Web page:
But there are always contingencies like this, if not always quite so existentially dramatic. After all, governments tend to lose by-elections. Shock results in previously safe seats are not enormously uncommon in the years between general elections. The fact that the vote was so close is, on the face of it, extremely worrying for Johnson. It is likely that all, or close to all, 148 of the MPs who voted against him did so not out of short-term opportunism, but because they genuinely believe he is in for a hiding at the next general election. It is not at all likely that all the remainder believe he is on course to win. Some will have been bribed; others will have succumbed to cowardice; still others will despair of any replacement, and have thought it best to stick with Boris on the ‘Always keep a-hold of nurse, for fear of finding something worse’ principle.
It is, above all, a testament to how bereft the Tories are of plausible alternatives to Johnson right now. May was unable to survive a less humiliating vote, because she was encircled by hungry sharks. By contrast, Johnson is surrounded only by diffident, error-prone guppies. Cronyism is the watchword of the Johnson administration, which has given us such a parade of nonentities in key roles, it is enough to make us nostalgic for the glory days of Chris Grayling. The one obvious exception was Rishi Sunak, an old-school Thatcherite hardliner with a bit of showbiz about him, but he too is tangled up in Partygate, along with a clutch of scandals related to his dubious tax status; and if there is one thing worse than being prime minister during a cost of living squeeze, it is being chancellor of the exchequer.
That leaves: Liz Truss, whose gaffe-proneness at the foreign office is truly something to behold; Ben Wallace, who gets to be defence secretary during a wartime atmosphere, but without any brave boys returning home in body bags; Penny Mordaunt who … but already we are running out of ideas. There are no big beasts left: only Boris, the biggest and beastliest of them all. His response to all this bad press - something we learned from leaked documents is called Operation Red Meat - is to bang on the national-chauvinist drum like a demented apprentice boy at an Orange march. This week’s cut of red meat is the unilateral revision of the Northern Ireland protocol, which sets up a nice slanging match with the old enemy, Brussels - not likely to the profit of the Six Counties statelet, but perhaps to the profit of the prime minister.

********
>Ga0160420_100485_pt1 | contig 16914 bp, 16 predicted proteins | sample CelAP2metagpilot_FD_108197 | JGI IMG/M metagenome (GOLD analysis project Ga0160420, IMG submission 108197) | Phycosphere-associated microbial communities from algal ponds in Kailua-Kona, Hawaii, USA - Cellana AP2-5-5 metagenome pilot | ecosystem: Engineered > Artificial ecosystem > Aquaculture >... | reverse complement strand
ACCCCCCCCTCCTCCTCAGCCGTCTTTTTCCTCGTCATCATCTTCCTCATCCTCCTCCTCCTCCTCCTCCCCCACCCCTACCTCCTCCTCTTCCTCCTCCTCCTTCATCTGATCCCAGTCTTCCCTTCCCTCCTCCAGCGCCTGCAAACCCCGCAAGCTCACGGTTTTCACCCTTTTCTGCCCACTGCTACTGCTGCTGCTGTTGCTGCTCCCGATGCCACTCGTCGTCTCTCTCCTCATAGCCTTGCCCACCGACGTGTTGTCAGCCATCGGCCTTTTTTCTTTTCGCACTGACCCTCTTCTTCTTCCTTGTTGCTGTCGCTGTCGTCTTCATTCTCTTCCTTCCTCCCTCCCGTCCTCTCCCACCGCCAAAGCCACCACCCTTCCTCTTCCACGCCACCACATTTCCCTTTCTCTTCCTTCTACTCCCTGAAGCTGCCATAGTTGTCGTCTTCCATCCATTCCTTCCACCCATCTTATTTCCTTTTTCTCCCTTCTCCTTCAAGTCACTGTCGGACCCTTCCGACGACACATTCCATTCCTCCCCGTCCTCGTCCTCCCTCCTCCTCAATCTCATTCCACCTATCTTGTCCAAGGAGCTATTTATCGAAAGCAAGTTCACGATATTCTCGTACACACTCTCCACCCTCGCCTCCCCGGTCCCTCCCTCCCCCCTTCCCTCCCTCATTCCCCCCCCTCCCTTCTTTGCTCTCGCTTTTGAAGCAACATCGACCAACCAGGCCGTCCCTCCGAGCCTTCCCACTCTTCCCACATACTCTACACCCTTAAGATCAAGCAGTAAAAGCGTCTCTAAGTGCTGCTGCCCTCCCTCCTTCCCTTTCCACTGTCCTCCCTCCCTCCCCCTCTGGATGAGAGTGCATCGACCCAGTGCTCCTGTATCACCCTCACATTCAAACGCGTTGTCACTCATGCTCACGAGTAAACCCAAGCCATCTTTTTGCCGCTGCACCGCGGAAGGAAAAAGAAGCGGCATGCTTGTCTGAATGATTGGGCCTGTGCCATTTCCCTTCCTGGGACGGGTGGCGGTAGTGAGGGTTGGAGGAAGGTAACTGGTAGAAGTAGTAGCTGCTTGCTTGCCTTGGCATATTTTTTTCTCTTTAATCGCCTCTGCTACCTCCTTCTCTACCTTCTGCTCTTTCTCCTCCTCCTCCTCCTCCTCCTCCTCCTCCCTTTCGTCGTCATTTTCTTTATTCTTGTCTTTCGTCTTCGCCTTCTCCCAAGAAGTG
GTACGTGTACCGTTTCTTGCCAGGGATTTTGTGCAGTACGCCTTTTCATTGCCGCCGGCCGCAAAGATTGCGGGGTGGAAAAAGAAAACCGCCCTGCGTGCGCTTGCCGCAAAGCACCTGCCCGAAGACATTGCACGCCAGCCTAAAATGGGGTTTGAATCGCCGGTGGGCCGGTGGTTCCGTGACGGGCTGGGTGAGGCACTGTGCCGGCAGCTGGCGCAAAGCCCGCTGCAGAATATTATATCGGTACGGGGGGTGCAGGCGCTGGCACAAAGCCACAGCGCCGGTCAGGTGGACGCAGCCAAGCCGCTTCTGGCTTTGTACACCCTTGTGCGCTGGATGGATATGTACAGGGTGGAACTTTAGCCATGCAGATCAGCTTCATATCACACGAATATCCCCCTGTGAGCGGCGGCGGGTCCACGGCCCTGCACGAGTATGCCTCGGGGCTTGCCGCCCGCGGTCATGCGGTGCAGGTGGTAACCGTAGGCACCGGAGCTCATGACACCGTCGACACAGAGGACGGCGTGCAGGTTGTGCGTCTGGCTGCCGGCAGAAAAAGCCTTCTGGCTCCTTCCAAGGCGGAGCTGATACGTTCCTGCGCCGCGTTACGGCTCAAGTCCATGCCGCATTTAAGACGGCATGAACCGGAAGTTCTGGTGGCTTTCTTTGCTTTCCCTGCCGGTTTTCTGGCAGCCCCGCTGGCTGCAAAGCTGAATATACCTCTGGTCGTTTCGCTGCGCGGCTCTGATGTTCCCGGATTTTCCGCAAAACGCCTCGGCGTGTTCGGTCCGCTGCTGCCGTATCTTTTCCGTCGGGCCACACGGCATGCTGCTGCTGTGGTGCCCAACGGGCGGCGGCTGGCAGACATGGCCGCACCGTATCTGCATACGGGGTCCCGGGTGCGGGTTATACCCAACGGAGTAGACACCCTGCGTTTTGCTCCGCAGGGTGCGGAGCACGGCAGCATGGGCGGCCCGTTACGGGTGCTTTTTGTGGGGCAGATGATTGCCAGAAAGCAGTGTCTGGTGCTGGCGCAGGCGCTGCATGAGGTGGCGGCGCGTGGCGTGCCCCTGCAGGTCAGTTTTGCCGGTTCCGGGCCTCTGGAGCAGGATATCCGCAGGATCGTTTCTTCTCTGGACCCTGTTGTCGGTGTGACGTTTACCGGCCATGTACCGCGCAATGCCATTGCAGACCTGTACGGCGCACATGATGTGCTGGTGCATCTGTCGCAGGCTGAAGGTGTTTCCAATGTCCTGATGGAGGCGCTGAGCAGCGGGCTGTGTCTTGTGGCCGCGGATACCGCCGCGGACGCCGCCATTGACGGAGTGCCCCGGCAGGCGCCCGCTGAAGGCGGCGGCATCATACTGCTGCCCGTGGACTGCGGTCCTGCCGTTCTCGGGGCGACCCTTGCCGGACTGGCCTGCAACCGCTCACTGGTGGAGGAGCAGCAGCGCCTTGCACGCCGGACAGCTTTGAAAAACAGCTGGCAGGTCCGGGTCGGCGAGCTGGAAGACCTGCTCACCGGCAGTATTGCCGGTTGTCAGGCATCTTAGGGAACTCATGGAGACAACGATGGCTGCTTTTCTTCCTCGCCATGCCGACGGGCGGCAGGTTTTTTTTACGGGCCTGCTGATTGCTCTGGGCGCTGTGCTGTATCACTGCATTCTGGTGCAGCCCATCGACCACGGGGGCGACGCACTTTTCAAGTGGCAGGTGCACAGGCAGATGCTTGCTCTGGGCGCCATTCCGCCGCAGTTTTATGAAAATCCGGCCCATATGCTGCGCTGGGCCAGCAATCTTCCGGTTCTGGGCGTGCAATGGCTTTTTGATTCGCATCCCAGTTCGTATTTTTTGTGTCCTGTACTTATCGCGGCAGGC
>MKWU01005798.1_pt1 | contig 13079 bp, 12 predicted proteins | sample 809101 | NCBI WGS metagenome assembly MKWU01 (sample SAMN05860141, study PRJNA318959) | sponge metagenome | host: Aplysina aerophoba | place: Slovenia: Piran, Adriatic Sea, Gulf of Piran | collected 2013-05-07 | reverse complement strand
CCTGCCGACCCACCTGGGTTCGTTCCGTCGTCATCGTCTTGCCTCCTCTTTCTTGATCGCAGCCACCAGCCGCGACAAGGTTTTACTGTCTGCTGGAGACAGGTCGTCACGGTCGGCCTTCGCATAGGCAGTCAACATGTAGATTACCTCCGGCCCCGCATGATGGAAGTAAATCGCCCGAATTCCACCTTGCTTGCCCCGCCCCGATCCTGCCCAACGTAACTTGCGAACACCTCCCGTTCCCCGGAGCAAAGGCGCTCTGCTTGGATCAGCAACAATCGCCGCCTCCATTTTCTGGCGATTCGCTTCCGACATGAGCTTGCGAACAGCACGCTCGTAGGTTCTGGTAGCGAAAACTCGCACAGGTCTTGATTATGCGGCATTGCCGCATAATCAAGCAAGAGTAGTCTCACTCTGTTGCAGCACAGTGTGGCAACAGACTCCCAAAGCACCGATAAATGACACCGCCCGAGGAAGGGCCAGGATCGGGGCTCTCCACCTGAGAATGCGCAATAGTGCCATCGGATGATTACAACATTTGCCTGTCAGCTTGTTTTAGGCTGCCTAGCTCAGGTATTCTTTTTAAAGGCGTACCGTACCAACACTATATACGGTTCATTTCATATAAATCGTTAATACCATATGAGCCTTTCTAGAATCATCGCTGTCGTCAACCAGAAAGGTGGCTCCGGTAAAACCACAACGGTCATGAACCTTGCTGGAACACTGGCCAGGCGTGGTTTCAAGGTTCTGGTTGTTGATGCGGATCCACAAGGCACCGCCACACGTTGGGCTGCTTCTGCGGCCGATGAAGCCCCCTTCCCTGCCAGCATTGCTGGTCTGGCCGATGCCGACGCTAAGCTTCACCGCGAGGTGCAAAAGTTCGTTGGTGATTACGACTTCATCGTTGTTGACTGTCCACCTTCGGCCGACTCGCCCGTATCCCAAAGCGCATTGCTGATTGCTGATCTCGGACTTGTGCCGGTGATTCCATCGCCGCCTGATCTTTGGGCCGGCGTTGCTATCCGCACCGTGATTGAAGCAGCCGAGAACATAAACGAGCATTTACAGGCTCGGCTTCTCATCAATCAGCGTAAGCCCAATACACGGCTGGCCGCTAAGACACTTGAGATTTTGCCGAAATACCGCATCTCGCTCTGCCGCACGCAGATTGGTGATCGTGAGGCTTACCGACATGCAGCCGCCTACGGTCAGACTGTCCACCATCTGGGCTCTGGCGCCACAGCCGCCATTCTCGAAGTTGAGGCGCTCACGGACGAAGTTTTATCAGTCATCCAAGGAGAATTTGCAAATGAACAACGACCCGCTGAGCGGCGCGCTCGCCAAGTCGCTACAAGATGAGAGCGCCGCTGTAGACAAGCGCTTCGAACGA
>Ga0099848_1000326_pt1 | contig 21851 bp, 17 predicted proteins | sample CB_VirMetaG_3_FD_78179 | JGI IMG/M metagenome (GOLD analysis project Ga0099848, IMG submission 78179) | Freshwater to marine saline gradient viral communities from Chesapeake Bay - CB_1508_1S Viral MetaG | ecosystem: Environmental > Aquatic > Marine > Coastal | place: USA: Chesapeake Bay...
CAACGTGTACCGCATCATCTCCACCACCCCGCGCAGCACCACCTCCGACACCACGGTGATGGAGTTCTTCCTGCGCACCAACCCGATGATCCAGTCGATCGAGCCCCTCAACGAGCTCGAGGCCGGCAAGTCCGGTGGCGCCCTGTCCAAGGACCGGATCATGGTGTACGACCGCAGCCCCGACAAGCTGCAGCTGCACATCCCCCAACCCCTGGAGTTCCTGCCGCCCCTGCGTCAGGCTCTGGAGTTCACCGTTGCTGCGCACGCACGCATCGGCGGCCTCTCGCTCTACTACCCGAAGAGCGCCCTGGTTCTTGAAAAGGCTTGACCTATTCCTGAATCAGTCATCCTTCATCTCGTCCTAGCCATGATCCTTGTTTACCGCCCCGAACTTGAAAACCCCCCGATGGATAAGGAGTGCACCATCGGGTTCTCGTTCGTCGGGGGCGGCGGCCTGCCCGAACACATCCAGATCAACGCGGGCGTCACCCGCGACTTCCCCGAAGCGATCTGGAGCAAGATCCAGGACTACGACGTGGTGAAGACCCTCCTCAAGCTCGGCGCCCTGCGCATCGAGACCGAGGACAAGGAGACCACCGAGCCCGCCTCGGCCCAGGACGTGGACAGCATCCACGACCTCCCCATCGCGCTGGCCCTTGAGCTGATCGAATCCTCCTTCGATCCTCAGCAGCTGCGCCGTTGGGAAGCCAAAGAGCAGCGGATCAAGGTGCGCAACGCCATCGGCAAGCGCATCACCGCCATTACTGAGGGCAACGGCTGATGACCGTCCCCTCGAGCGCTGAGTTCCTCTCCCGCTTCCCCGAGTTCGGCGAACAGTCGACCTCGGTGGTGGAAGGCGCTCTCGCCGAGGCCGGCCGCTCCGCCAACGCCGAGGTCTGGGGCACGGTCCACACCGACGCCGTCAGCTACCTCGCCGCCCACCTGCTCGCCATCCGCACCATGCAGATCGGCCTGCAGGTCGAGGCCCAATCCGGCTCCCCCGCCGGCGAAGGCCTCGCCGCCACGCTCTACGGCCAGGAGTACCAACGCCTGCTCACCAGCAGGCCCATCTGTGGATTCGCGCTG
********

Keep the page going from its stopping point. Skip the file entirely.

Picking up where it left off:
It is customary, in such situations, for the left to gloat, and attempt however possible to speed the demise of the incumbent. “Boris = dead man walking”, said the subject line of a Momentum mailshot last week, appending a coffin emoji for those incapable of understanding the concept of death (which presumably includes those Momentum officials who still think their project has a bright future): Johnson “may have scraped by amongst Conservative MPs tonight - but, with the Tories in civil war, a general election might be just around the corner. Our movement must get ready.”
The June 8 Socialist Worker, meanwhile, went for the straightforward “Finish him off” by way of a front-page headline. The full reasoning comes towards the end of the article:
It’s important if Johnson goes. It will underline that the hold our rulers have is always fragile, and their filthy lies can always be punctured. He would, of course, be replaced by another Tory committed to corporate power and profit. But the new prime minister would be much weaker, without a mandate and without the fake anti-elitism that Johnson cultivated. They would be plunged immediately into a sharp social emergency of mass poverty and falling living standards.1